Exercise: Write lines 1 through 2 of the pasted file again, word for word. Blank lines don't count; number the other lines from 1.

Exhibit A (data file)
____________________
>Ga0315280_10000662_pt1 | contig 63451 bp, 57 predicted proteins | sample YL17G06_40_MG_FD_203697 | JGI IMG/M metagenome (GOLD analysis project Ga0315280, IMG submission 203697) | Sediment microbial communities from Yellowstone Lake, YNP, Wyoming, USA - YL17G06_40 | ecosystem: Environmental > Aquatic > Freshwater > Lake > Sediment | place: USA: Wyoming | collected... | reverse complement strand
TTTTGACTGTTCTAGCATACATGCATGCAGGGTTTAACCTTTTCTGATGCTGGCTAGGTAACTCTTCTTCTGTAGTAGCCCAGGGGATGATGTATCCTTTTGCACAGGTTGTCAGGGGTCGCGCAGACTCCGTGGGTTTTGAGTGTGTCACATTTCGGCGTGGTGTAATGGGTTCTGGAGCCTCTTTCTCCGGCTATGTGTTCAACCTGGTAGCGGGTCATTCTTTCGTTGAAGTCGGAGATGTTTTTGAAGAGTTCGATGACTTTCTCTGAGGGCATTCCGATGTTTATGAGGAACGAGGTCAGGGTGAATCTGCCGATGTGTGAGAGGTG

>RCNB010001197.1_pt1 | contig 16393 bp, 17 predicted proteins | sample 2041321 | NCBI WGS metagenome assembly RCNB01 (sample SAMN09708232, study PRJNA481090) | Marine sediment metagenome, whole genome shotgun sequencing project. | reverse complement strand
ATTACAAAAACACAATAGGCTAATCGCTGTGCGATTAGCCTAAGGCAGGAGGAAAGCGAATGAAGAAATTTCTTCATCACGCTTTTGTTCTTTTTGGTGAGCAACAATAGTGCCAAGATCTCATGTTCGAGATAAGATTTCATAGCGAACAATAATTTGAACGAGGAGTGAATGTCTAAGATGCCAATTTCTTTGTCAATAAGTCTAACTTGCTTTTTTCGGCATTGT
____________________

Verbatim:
>Ga0315280_10000662_pt1 | contig 63451 bp, 57 predicted proteins | sample YL17G06_40_MG_FD_203697 | JGI IMG/M metagenome (GOLD analysis project Ga0315280, IMG submission 203697) | Sediment microbial communities from Yellowstone Lake, YNP, Wyoming, USA - YL17G06_40 | ecosystem: Environmental > Aquatic > Freshwater > Lake > Sediment | place: USA: Wyoming | collected... | reverse complement strand
TTTTGACTGTTCTAGCATACATGCATGCAGGGTTTAACCTTTTCTGATGCTGGCTAGGTAACTCTTCTTCTGTAGTAGCCCAGGGGATGATGTATCCTTTTGCACAGGTTGTCAGGGGTCGCGCAGACTCCGTGGGTTTTGAGTGTGTCACATTTCGGCGTGGTGTAATGGGTTCTGGAGCCTCTTTCTCCGGCTATGTGTTCAACCTGGTAGCGGGTCATTCTTTCGTTGAAGTCGGAGATGTTTTTGAAGAGTTCGATGACTTTCTCTGAGGGCATTCCGATGTTTATGAGGAACGAGGTCAGGGTGAATCTGCCGATGTGTGAGAGGTG